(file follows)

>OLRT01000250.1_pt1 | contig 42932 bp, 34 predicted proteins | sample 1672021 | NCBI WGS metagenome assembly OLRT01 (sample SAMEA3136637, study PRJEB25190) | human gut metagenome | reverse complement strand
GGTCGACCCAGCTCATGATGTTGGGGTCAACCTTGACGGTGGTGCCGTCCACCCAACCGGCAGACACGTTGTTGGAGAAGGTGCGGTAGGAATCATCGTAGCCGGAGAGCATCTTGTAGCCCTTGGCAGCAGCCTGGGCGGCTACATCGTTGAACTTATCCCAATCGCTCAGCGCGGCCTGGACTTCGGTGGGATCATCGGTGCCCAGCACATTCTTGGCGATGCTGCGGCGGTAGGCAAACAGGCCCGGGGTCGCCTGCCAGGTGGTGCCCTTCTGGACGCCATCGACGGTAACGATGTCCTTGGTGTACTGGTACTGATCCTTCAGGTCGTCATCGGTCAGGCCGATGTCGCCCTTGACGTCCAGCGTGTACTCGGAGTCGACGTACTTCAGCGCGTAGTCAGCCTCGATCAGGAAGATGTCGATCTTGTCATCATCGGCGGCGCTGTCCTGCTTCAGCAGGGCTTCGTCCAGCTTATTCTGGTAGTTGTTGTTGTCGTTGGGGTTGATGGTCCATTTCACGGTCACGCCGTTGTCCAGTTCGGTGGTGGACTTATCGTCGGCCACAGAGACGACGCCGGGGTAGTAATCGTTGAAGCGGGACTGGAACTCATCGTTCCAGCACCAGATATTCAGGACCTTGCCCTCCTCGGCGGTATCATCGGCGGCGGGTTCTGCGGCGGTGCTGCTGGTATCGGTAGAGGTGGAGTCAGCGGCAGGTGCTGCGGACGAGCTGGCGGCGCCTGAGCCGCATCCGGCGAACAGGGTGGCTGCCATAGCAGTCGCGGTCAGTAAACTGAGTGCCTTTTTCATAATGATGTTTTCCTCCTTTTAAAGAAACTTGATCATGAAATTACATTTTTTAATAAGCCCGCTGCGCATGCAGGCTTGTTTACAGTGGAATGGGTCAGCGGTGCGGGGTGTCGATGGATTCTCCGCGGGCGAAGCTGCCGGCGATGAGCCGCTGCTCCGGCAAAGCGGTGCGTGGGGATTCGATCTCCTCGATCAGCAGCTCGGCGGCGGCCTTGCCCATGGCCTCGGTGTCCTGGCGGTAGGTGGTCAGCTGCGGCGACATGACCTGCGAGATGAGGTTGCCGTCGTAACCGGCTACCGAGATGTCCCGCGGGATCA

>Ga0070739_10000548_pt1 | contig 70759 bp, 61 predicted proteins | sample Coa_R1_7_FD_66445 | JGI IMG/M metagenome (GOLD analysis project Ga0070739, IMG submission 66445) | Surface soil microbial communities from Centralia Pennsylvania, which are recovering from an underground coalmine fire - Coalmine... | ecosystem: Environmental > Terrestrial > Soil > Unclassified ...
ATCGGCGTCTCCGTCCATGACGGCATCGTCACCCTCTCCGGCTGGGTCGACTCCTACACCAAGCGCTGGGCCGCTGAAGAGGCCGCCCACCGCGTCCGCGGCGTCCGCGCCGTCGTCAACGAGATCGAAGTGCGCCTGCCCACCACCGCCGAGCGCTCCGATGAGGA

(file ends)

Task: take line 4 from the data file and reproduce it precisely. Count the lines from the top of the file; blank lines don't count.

ATCGGCGTCTCCGTCCATGACGGCATCGTCACCCTCTCCGGCTGGGTCGACTCCTACACCAAGCGCTGGGCCGCTGAAGAGGCCGCCCACCGCGTCCGCGGCGTCCGCGCCGTCGTCAACGAGATCGAAGTGCGCCTGCCCACCACCGCCGAGCGCTCCGATGAGGA